August 11, 2008
Sudan’s growing oil industry has already transformed the capital of Khartoum and has the potential to raise living standards throughout the country. The industry, dominated by Asian multinationals, nevertheless faces serious security threats from rebel movements unhappy with the conduct of foreign companies and the distribution of oil revenues.
Sudan has an estimated oil reserve of five billion barrels, making it an important player in an energy-hungry world. The reserves are part of the vast Central African Muglad Basin, which provides two main types of oil – Dar Blend Crude, which is typically sold at a discount due to its high acidity, and the higher quality heavy sweet Nile Blend Crude (APS Review Oil Market Trends, February 27, 2006). Sudan does not have the equipment, personnel, or experience to exploit its oil resource; foreign participation is thus essential. Oil production by Western oil companies was set to begin in the 1980s, but was halted because the outbreak of the Second Civil War made the work too dangerous. China, Malaysia, and India now control most of the Sudanese oil industry after filling the void in the 1990s.
Most of the oil is found in the South Sudan, with smaller oilfields in the western province of Kordofan. Exploration is ongoing in east Sudan and ready to begin in north Darfur. Khartoum’s control of the South Sudan oilfields depends on the outcome of provisions of the 2005 Comprehensive Peace Agreement (CPA) between the ruling National Congress Party (NCP) and the Sudanese People’s Liberation Army/Movement (SPLA/M), the south’s largest rebel movement. The two signatories form the Government of National Unity (GoNU), which rules the country until the status of the South is determined by referendum in 2011.
The China Factor
Chinese involvement in Sudan’s oil sector began in 1995 when President Omar al-Bashir invited China to develop Sudan’s oil industry during a visit to Beijing (China Daily, November 3, 2006). China is now the world’s second-largest oil importer, with Sudan ranking somewhere between its fourth and sixth largest source of oil, according to various estimates (Saudi Arabia, Iran, Angola, and Oman are other major suppliers). Sudan currently pumps 500,000 bpd, with an estimated 200,000 bpd going to China, representing 6% of China’s daily supply (Reuters, January 22). According to an official of the Sudanese Ministry of Foreign Affairs, China has invested over $6 billion in the last decade in 14 oil projects (Sudan Tribune, November 5, 2007). In return, Beijing’s political support for Sudan at the UN Security Council and elsewhere is generally unwavering.
China’s quiet “arms for oil” exchange in the Sudan has angered rebel movements in Darfur, who have long accused Beijing of supplying the weapons used by Janjaweed militias and the regular Sudanese Army to slaughter civilians and destroy local infrastructure. It is estimated that as much as 90% of Sudan’s small-arms imports come from China, with many of these weapons reaching Darfur despite an international embargo on all parties involved in the conflict (AP, August 5). China has also supplied Nanchang A-5 ground attack aircraft (NATO name: Fantan A-5) and training for the pilots. The fighters operate out of the Nyala airbase in Darfur (BBC TV, July 14).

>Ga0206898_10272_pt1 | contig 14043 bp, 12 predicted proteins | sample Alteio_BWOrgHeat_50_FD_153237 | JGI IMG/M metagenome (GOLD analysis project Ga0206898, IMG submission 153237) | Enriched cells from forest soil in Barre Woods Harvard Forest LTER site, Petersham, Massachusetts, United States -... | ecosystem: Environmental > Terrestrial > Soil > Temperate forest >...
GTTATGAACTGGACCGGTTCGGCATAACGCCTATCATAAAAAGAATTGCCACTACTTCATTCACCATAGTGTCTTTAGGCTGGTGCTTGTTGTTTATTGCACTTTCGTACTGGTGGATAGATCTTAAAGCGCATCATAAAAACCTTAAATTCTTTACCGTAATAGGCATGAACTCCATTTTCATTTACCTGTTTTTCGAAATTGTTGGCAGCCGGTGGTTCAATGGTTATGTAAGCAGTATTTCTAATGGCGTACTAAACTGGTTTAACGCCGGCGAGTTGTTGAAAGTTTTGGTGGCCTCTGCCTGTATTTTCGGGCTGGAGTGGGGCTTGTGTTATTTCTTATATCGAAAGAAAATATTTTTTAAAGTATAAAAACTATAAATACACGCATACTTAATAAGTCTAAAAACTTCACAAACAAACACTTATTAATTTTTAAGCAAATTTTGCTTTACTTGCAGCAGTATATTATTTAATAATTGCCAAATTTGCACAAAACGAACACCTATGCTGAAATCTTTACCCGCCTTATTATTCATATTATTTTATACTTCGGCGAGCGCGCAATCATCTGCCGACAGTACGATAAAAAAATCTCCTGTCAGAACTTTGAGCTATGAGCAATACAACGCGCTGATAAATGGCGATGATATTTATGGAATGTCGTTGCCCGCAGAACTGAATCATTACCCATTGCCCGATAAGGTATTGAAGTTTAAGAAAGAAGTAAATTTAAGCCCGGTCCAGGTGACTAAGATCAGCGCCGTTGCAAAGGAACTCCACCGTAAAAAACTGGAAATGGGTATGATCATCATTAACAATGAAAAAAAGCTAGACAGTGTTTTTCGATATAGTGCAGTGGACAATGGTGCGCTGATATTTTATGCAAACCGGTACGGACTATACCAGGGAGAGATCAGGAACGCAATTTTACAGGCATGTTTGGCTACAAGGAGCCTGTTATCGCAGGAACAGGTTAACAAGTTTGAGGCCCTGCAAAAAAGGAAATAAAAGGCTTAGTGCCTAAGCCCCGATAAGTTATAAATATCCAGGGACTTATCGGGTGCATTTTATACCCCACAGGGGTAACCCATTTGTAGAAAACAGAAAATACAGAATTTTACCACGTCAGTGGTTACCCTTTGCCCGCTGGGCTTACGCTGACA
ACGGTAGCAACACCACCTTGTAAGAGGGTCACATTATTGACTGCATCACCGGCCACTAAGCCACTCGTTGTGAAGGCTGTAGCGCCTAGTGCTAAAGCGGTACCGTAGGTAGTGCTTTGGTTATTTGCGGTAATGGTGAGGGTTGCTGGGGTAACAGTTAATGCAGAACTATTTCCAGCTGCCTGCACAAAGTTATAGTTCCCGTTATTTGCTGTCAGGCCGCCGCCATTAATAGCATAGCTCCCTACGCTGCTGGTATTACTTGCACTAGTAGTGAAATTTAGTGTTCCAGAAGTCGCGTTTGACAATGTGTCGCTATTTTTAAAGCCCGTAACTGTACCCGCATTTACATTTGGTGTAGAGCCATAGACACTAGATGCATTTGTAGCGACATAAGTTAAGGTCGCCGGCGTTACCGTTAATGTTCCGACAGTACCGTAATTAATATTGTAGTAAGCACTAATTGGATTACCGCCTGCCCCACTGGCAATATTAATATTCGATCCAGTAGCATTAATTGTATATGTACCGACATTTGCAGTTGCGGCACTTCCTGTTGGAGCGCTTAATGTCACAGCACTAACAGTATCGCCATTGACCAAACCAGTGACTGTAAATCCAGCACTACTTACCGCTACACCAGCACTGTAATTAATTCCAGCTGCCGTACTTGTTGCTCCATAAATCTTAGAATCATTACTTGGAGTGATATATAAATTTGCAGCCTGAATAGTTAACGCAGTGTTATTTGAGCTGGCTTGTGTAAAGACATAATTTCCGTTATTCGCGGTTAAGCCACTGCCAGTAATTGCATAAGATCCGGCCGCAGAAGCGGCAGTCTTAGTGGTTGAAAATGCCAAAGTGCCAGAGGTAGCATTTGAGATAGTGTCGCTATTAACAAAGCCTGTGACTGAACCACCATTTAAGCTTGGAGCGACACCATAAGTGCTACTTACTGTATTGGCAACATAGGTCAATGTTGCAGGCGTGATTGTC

Darfur-Based Rebels Oppose China’s Oil Companies
China’s main opponent in Sudan is Darfur’s Justice and Equality Movement (JEM), a skilled guerrilla force capable of mounting long-distance attacks under a leadership drawn mostly from the Zaghawa tribe, which straddles the border between Darfur and Chad.
Last October JEM seized GNPOC facilities at the Defra oil field in South Kordofan as a warning to China to cease its military and political support for Khartoum. Five oil workers were taken hostage with the warning, “Our main targets will be oilfields” (Reuters, October 25; October 29, 2007). A group of JEM rebels tried to seize Chinese facilities at al-Rahaw in South Kordofan in November 2007. JEM claimed to have taken the site but the SAF insisted they were driven off. “Our attack is another attempt at telling Chinese companies to leave the country…We are implementing our threat of attacks against foreign companies, particularly Chinese ones, and we will continue to attack… Our goal is for oil revenues to go back to the Sudanese people and that is a strategic plan of our movement,” said JEM commander Abdul Aziz al-Nur Ashr, the brother-in-law of JEM leader Khalil Ibrahim (AFP, December 11, 2007). Ashr is currently standing trial on charges of terrorism and insurrection in Khartoum after being captured in JEM’s May raid on Omdurman (see Terrorism Monitor, May 15).